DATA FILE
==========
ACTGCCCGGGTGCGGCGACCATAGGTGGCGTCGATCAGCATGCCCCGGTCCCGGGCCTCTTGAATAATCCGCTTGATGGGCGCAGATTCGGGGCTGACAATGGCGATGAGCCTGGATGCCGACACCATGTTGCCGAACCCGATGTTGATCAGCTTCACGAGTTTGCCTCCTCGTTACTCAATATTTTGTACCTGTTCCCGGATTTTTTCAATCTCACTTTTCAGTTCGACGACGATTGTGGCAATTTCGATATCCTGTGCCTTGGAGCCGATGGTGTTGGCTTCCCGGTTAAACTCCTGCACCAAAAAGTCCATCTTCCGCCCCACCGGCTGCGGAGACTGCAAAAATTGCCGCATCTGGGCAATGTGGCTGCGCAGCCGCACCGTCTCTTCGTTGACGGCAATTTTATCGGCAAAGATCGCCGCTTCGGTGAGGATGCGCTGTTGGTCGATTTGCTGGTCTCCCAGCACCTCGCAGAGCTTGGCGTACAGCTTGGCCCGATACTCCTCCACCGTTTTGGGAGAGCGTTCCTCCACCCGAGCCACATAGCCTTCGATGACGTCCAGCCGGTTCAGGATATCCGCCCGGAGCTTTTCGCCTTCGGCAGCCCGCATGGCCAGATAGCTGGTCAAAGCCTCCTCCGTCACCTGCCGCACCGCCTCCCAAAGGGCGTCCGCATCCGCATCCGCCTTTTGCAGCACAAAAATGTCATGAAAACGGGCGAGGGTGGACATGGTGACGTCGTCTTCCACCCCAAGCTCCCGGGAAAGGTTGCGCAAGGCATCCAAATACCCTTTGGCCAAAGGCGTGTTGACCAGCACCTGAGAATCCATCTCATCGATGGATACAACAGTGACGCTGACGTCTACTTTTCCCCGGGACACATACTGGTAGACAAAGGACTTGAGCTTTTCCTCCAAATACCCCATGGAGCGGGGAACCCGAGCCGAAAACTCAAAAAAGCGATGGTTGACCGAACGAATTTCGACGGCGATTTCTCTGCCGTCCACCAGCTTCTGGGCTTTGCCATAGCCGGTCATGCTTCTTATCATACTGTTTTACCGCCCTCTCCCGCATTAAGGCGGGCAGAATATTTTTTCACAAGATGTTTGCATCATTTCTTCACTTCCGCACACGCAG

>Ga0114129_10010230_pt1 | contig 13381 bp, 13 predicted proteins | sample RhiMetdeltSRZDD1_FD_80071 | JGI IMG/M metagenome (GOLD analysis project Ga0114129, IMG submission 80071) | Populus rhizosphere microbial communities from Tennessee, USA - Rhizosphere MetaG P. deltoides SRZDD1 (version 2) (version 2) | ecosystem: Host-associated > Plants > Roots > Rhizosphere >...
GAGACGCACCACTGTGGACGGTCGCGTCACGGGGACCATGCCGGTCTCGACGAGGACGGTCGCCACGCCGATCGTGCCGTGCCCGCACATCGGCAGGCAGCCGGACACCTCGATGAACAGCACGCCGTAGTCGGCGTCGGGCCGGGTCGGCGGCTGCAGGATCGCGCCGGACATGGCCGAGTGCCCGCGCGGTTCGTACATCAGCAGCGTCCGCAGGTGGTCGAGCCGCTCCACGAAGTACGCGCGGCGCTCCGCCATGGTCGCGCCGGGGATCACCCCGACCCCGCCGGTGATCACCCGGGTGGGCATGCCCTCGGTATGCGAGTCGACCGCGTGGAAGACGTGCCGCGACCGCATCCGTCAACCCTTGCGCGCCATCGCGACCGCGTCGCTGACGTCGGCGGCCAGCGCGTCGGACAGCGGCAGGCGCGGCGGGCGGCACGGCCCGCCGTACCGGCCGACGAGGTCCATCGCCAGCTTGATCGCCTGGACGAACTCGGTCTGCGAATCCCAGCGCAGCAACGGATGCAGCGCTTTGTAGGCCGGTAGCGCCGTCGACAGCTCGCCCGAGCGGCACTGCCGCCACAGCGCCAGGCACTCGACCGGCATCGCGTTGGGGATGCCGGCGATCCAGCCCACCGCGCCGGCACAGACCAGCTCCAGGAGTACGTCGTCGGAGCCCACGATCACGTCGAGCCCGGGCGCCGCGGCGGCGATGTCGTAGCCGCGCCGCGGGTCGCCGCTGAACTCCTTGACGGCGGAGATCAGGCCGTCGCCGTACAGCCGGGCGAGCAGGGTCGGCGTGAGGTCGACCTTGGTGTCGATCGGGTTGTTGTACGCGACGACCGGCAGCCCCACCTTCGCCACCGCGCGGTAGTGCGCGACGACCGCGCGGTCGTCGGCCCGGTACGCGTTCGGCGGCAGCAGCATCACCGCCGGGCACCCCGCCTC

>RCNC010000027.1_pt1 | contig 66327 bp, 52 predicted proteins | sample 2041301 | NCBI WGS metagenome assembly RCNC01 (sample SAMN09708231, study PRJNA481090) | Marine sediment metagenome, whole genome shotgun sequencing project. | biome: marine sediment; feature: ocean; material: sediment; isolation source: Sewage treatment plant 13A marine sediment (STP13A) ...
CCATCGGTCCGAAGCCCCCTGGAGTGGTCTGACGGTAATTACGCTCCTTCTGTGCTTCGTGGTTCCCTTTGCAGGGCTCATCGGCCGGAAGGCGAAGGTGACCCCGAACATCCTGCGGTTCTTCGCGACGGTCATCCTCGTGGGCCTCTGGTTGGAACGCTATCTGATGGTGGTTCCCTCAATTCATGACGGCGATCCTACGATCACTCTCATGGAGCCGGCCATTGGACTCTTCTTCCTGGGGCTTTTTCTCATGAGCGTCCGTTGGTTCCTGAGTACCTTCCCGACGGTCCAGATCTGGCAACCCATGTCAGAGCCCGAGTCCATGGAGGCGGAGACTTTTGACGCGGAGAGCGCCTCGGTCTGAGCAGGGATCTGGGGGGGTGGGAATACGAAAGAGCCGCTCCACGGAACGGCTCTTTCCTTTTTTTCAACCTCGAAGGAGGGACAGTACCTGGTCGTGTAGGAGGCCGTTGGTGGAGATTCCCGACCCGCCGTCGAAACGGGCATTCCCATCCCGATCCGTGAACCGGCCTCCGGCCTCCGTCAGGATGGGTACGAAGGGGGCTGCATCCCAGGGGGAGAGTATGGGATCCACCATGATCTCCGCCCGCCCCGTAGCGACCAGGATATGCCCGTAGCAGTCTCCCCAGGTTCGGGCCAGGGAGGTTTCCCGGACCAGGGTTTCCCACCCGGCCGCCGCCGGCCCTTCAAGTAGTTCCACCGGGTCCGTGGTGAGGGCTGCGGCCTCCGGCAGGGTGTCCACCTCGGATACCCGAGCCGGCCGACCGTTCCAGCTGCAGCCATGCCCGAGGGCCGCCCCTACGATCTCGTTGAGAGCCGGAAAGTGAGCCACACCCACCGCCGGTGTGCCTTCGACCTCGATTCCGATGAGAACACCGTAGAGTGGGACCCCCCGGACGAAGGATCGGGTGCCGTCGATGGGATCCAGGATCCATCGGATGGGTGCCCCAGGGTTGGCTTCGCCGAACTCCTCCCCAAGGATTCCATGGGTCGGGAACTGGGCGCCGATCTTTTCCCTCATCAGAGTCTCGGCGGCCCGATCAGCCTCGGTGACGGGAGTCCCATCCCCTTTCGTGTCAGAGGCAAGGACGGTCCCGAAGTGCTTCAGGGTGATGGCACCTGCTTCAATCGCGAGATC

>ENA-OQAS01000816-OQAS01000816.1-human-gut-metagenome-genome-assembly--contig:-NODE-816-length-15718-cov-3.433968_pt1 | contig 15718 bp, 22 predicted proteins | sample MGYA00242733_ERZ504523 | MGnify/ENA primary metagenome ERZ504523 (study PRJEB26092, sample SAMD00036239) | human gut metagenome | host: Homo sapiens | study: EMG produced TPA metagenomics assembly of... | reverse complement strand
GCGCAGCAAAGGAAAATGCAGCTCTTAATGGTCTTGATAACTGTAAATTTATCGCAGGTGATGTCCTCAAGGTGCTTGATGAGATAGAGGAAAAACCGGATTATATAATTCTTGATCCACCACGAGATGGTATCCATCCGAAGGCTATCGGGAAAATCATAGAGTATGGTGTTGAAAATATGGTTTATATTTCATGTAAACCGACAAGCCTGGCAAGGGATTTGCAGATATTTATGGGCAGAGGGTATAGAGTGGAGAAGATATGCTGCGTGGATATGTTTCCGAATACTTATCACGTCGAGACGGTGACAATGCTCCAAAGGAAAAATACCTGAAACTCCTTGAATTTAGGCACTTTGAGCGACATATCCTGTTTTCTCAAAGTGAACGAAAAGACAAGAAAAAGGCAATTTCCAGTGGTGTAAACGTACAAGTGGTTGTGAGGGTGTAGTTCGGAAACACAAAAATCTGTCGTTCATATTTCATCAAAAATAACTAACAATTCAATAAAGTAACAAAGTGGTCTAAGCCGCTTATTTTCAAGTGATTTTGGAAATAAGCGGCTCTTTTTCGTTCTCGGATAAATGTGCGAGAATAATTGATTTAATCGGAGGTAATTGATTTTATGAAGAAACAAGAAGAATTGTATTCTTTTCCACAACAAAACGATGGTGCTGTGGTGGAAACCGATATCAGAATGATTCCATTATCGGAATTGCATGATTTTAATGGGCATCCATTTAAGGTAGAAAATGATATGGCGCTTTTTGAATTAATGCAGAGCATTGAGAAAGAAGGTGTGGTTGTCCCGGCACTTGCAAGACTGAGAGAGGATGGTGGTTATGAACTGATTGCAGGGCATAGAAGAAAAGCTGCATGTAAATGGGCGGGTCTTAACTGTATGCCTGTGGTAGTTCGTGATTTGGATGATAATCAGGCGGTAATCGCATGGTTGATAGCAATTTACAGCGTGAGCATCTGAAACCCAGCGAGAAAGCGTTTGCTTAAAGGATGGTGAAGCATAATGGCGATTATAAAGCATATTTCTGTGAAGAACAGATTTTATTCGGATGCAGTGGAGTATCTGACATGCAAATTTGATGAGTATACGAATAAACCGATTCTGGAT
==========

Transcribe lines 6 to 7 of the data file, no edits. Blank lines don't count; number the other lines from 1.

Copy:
>ENA-OQAS01000816-OQAS01000816.1-human-gut-metagenome-genome-assembly--contig:-NODE-816-length-15718-cov-3.433968_pt1 | contig 15718 bp, 22 predicted proteins | sample MGYA00242733_ERZ504523 | MGnify/ENA primary metagenome ERZ504523 (study PRJEB26092, sample SAMD00036239) | human gut metagenome | host: Homo sapiens | study: EMG produced TPA metagenomics assembly of... | reverse complement strand
GCGCAGCAAAGGAAAATGCAGCTCTTAATGGTCTTGATAACTGTAAATTTATCGCAGGTGATGTCCTCAAGGTGCTTGATGAGATAGAGGAAAAACCGGATTATATAATTCTTGATCCACCACGAGATGGTATCCATCCGAAGGCTATCGGGAAAATCATAGAGTATGGTGTTGAAAATATGGTTTATATTTCATGTAAACCGACAAGCCTGGCAAGGGATTTGCAGATATTTATGGGCAGAGGGTATAGAGTGGAGAAGATATGCTGCGTGGATATGTTTCCGAATACTTATCACGTCGAGACGGTGACAATGCTCCAAAGGAAAAATACCTGAAACTCCTTGAATTTAGGCACTTTGAGCGACATATCCTGTTTTCTCAAAGTGAACGAAAAGACAAGAAAAAGGCAATTTCCAGTGGTGTAAACGTACAAGTGGTTGTGAGGGTGTAGTTCGGAAACACAAAAATCTGTCGTTCATATTTCATCAAAAATAACTAACAATTCAATAAAGTAACAAAGTGGTCTAAGCCGCTTATTTTCAAGTGATTTTGGAAATAAGCGGCTCTTTTTCGTTCTCGGATAAATGTGCGAGAATAATTGATTTAATCGGAGGTAATTGATTTTATGAAGAAACAAGAAGAATTGTATTCTTTTCCACAACAAAACGATGGTGCTGTGGTGGAAACCGATATCAGAATGATTCCATTATCGGAATTGCATGATTTTAATGGGCATCCATTTAAGGTAGAAAATGATATGGCGCTTTTTGAATTAATGCAGAGCATTGAGAAAGAAGGTGTGGTTGTCCCGGCACTTGCAAGACTGAGAGAGGATGGTGGTTATGAACTGATTGCAGGGCATAGAAGAAAAGCTGCATGTAAATGGGCGGGTCTTAACTGTATGCCTGTGGTAGTTCGTGATTTGGATGATAATCAGGCGGTAATCGCATGGTTGATAGCAATTTACAGCGTGAGCATCTGAAACCCAGCGAGAAAGCGTTTGCTTAAAGGATGGTGAAGCATAATGGCGATTATAAAGCATATTTCTGTGAAGAACAGATTTTATTCGGATGCAGTGGAGTATCTGACATGCAAATTTGATGAGTATACGAATAAACCGATTCTGGAT